What is User Experience Friction?

And Why It May Cause Your Product To Fail

User Experience Friction:

What I am calling the distance between what you want your user to do and what they are actually doing. In the case of a mobile app, this could be measured in taps.

If it takes five taps to get from landing on your app’s screen to completing the task you want them to complete, then there is friction.

Intent:

This is what you want your user to do when they come into contact with your product. For example, if you are a dating app, then one of your intentions is to get them a date that night (yes Tinder, I’m looking at you).

Behavior:

What users actually do when they come into contact with your product. In the case of a dating app, users may or may not get a date that night depending on whether or not they swipe right on everyone they see.

Understanding Intent and Behavior:

Understanding intent and behavior can help you build better products. In fact, there are entire schools of thought based on this concept.

What Happens When There is User Experience Friction:

In order for users to complete an intent when they come into contact with your product, they need to know what that intent is and how they can accomplish it.

Friction comes from two sources: Users’ experience with other products and users’ own preferences and habits.

Understanding these sources of friction will help you build better products by knowing how to fix them. Let’s look at each source individually:

Source #1: User Experience Friction Caused by Other Products:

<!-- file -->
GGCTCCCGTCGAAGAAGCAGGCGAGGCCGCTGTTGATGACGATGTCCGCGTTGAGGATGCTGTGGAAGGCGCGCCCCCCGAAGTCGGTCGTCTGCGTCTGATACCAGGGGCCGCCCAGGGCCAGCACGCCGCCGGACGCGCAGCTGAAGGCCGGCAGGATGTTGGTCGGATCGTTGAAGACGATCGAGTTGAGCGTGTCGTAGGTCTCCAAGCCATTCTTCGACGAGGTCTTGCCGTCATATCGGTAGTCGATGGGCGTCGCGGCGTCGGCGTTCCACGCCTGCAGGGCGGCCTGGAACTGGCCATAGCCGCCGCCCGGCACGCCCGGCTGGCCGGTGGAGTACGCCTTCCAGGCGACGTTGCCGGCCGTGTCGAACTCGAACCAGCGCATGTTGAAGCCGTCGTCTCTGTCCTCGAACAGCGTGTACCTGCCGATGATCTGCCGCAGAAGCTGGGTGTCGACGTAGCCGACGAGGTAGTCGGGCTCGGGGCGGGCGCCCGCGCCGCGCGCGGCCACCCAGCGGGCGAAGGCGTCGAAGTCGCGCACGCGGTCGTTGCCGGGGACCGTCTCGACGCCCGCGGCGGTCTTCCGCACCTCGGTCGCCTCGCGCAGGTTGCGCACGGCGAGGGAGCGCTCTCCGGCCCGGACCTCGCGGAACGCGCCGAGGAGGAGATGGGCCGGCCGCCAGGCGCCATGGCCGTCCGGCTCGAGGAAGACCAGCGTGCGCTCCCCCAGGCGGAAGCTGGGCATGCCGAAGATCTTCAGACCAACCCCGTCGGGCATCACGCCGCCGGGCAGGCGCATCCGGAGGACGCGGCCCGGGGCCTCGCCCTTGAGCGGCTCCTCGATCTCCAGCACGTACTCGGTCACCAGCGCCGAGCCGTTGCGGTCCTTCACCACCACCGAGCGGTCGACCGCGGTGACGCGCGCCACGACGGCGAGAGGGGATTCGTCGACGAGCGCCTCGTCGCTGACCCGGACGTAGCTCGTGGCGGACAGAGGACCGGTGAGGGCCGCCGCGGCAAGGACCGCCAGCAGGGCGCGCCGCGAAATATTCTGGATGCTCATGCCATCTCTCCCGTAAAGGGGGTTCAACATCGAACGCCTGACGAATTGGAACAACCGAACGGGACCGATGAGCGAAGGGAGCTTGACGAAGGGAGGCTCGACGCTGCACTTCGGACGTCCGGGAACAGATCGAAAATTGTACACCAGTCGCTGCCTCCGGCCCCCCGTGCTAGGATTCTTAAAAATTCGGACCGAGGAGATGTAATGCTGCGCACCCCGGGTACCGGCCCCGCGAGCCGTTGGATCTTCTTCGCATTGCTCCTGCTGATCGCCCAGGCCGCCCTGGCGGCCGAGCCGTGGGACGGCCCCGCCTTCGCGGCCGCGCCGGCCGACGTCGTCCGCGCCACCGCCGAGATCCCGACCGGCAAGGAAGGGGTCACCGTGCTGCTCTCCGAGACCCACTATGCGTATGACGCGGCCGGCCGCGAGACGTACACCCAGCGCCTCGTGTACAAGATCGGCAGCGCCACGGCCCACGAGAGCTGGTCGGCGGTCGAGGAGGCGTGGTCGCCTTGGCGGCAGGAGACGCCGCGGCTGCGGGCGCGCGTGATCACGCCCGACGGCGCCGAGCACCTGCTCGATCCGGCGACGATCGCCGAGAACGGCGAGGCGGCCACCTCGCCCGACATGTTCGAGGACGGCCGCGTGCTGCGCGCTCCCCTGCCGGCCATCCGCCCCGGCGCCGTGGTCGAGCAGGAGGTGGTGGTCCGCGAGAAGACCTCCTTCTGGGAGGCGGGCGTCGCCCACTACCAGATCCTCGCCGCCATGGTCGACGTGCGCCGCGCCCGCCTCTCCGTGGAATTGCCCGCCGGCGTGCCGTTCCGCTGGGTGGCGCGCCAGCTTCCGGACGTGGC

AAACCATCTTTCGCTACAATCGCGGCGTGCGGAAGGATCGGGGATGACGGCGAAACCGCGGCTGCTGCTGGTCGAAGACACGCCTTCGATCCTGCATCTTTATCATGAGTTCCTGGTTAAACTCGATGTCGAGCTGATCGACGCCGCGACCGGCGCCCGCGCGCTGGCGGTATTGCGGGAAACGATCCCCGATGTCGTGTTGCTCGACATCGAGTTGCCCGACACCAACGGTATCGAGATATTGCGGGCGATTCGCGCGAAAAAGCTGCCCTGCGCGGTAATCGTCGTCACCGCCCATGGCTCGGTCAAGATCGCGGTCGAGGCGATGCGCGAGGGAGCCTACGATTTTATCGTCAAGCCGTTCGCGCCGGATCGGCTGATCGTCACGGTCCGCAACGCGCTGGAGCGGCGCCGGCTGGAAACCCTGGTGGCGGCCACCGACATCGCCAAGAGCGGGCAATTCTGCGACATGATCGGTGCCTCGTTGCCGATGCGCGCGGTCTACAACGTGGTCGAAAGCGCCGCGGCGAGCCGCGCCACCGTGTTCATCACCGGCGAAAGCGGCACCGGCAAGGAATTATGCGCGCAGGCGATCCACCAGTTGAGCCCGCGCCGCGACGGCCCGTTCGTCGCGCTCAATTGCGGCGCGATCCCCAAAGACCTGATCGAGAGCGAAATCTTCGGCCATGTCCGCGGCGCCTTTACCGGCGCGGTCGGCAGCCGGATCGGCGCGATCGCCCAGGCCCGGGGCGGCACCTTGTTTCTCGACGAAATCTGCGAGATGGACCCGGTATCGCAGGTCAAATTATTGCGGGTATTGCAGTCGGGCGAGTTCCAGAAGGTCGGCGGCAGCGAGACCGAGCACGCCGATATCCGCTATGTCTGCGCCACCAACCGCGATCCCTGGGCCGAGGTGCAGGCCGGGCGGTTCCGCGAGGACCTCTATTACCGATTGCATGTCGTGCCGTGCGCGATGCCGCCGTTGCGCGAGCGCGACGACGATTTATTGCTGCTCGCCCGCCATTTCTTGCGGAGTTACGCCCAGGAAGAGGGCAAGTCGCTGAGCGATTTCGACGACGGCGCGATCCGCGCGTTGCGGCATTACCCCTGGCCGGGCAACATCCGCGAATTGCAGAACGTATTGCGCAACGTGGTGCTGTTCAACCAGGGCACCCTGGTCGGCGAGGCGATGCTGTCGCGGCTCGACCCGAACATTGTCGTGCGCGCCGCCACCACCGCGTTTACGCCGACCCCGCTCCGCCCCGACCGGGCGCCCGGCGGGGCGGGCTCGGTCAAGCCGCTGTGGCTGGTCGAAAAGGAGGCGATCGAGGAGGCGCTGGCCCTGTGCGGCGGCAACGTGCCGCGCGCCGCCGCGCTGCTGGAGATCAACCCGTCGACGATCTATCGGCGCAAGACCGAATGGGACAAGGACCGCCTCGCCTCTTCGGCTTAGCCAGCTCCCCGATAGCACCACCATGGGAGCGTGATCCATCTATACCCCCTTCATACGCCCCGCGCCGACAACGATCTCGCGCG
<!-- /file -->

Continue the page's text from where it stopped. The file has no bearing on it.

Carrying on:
When a user encounters a new product, they bring their past experiences with other products with them into that new product.

Source #2: User Experience Friction Caused by Users’ Preferences and Habits:

The second source of friction is user preferences and habits. The thing about user preferences and habits is that they are not always logical.

Identifying User Experience Friction:

In order for you to identify friction in your product, you need two things: You need a way of measuring the distance between what users want to do and what they are actually doing, and you need to know what users’ intents are.

1. Identify the Problem:

Before you can fix a problem, you need to identify it. This means that you need to know what is causing friction in your product and where it is occurring.

2. Reduce Friction:

Once you have identified the problem, you can start reducing friction by changing things in your product or by removing features that cause friction (depending on how bad the problem is).

3. Test Your Changes:

Once you have made your changes, you need to test them in order to see if they worked.

Conclusion

User experience friction is one of the biggest problems that can affect your product’s success and it is important that you are able to identify and fix it before it affects your product negatively. This is why I wrote this article and I hope that you found it useful.

Founder of Cudy Technologies (www.cudy.co), a full-stack EdTech startup helping teachers and students teach and learn better. I am also a mentor and investor.

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